The state's congressional delegation has unanimously voted against construction of the Keystone XL pipeline.
On Tuesday, the Senate voted 59-41 in favor of the oil pipeline — one vote shy of the filibuster-proof majority needed to pass the bill. Forty Democrats voted against the bill, with 14 Democrats joining all 45 Republicans in support of it.
The House of Representatives passed an identical bill for the Keystone XL last week, 252-161. Thirty-one Democrats joined Republicans in supporting the bill.
The 1,179-mile Keystone XL would connect existing crude oil pipelines from Canada to the Gulf Coast. Environmentalists have said it would disturb sensitive areas.
Connecticut's two senators and five congressmen, who are all Democrats, voted against the pipeline. Here's why:
Sen. Christopher S. Murphy — "Our federal energy policies are broken. Doing more of the same — drilling for oil in ever-more hazardous places and ways — is no longer good enough. . . . We need to chart a fundamentally different course when it comes to the sources of energy we use, and the way in which they impact the planet. Rather than endlessly argue about this pipeline, why not focus on where the two parties can agree — like making our homes and businesses more energy efficient, or making our natural gas grid tighter and less leaky."
Sen. Richard Blumenthal — "We must act now to mitigate the devastating impacts of climate change, and prevent future, escalating harm. I believe Keystone XL would be a step backwards. I'll continue to work on these issues in the Senate with the goal of protecting our climate and future generations."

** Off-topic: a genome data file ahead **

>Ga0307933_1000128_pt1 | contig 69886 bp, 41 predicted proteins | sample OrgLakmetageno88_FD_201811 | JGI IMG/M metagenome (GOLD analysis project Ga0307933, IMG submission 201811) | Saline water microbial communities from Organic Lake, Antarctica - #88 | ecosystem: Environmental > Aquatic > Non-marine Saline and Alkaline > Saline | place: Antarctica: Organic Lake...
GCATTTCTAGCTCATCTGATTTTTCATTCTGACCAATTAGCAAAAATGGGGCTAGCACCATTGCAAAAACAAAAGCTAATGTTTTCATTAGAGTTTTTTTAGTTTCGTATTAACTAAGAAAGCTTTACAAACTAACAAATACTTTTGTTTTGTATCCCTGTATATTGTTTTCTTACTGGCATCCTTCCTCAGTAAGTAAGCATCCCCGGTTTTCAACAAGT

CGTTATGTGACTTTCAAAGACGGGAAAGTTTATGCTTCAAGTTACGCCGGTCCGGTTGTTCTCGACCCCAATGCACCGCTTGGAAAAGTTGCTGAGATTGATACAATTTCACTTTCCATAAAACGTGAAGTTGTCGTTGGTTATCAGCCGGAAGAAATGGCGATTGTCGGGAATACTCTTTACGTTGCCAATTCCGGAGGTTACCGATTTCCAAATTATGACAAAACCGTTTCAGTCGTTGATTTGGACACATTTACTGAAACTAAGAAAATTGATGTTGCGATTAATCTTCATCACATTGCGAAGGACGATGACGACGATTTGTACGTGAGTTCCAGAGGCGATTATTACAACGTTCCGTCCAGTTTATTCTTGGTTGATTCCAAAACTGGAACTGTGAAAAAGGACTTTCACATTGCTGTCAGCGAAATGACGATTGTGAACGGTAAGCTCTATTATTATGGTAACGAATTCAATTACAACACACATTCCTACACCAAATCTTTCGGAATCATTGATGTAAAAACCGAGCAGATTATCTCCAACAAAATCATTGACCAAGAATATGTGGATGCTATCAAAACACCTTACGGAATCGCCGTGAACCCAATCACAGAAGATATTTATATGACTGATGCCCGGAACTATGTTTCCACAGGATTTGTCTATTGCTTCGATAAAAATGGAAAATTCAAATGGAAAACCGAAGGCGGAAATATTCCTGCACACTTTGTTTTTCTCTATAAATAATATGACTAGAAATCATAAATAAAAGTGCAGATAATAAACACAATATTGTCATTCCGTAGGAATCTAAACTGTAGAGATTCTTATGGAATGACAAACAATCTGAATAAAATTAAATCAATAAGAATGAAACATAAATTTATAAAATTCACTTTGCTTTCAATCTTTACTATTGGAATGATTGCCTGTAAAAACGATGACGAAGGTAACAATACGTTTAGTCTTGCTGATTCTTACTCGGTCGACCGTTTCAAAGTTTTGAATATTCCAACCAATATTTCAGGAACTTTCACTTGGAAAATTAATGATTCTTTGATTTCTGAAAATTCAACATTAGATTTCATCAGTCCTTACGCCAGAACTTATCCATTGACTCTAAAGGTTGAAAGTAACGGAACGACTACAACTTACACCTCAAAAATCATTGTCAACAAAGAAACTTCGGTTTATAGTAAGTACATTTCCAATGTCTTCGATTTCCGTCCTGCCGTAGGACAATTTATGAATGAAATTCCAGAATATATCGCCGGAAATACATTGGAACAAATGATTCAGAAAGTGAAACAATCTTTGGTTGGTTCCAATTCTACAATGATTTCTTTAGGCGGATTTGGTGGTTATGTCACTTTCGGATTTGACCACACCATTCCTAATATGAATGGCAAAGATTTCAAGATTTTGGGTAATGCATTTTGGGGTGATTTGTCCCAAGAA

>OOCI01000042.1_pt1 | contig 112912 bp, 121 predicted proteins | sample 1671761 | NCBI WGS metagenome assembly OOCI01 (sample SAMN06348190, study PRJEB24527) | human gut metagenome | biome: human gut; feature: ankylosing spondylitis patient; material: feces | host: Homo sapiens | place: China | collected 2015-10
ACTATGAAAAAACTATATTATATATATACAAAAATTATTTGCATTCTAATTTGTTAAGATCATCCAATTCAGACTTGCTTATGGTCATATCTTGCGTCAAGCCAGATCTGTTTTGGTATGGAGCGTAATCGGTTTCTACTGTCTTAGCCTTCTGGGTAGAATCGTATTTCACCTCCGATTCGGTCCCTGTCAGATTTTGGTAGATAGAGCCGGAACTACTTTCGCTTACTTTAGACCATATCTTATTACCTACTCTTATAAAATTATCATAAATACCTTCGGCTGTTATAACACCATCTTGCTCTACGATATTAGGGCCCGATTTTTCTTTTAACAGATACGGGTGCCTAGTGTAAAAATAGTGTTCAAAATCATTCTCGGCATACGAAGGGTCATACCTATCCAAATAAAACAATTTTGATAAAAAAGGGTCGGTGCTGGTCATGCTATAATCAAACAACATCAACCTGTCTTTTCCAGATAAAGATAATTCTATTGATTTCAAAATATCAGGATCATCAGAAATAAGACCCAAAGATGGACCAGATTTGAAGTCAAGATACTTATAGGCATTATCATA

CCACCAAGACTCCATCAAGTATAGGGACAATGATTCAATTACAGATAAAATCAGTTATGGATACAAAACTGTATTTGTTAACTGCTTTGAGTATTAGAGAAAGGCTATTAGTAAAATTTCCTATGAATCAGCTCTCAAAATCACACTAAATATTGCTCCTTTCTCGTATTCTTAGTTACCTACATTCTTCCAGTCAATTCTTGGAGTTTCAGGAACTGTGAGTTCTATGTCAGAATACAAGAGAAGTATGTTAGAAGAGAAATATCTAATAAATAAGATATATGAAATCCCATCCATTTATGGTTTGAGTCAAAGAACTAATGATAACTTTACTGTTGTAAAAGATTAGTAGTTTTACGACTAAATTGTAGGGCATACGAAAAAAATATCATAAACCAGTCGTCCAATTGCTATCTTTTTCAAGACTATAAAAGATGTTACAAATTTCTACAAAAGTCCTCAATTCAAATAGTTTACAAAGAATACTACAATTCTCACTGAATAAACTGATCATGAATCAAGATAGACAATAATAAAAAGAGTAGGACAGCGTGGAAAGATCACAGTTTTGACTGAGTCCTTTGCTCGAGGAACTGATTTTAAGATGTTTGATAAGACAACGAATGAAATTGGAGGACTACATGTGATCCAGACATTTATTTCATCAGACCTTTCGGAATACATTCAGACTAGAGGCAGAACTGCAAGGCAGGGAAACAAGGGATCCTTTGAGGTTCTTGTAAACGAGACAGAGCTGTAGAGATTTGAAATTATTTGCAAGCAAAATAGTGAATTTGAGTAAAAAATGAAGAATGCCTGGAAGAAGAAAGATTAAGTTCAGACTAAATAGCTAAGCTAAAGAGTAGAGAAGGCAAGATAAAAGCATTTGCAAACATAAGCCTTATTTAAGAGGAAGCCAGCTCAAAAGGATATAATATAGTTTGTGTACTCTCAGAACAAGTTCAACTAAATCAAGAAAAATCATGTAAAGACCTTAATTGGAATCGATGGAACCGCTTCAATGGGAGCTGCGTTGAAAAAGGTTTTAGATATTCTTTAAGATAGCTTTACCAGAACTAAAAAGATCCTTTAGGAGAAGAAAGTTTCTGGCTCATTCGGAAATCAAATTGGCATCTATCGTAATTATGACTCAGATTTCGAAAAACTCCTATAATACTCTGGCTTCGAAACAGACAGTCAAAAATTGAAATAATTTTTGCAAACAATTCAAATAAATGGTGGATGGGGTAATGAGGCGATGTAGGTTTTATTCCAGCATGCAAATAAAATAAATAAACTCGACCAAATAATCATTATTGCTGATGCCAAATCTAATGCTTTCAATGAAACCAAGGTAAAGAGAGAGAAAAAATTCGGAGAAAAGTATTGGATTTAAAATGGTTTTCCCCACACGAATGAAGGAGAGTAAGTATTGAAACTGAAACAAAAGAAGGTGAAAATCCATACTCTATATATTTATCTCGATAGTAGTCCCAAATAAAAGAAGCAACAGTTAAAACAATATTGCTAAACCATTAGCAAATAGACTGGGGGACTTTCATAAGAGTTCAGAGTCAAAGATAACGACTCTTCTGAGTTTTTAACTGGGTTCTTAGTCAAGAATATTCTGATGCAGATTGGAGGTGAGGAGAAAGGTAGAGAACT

Rep. Elizabeth H. Esty, D-5th District — "I opposed the most recent bill to approve the Keystone XL pipeline because the bill gives an unprecedented, across-the-board exemption to a foreign company. The bill mandates federal approval of all construction and operation permits for the Keystone XL pipeline regardless of whether the pipeline meets the requirements of U.S. law and without any safeguards for environmental impact. Additionally, the bill exempts a foreign company, TransCanada Corp., from paying into the Oil Spill Liability Trust Fund, which all other crude oil companies, including all U.S. oil companies, are required to pay into. Even supporters of the pipeline should oppose this bill because of the dangerous precedent it would set. Dirty tar sands oil is not the solution for our energy security. We need a comprehensive approach that includes investments in clean energy and energy efficiency to protect our environment, boost our economy, and create jobs."
Rep. James A. Himes, D-4th District — "I opposed this bill because it represented yet another attempt to bypass the comprehensive review process that the Keystone pipeline and other energy infrastructure projects of this magnitude require. Projects of this scale shouldn't be expedited or short-circuited to influence congressional elections in Louisiana or anywhere else. The review process should be allowed to continue and Congress shouldn't let politics interfere."
Rep. Rosa L. DeLauro, D-3rd District — "The bill set a dangerous precedent by undermining the administration's authority to ensure Keystone is in our national interest. Further, it exempts Trans Canada from paying into the Oil Spill Liability Trust Fund and effectively exempts it from all federal permitting requirements."
Rep. Joseph D. Courtney, D-2nd District — "At a time when domestic oil production is at an historic high and our dependence on foreign oil is at a low, forcing approval of Keystone is the wrong move for Congress. As the congressman from New London, the site of the Kelo ruling that degraded property rights, I am concerned by the ongoing litigation in Nebraska and South Dakota over use of eminent domain for the pipe's route, and estimates showing that more than half the oil that goes through it will be exported abroad. Congress is not a permitting body, and we should not interfere with the long-standing approval process."
Rep. John B. Larson, D-1st District — "Last week's vote in the House was not about a pipeline, it was about an election for a Senate seat. There is a process in place for federal approval of pipelines such as this and Congress shouldn't short circuit ongoing environmental and safety reviews for a United States Senate seat."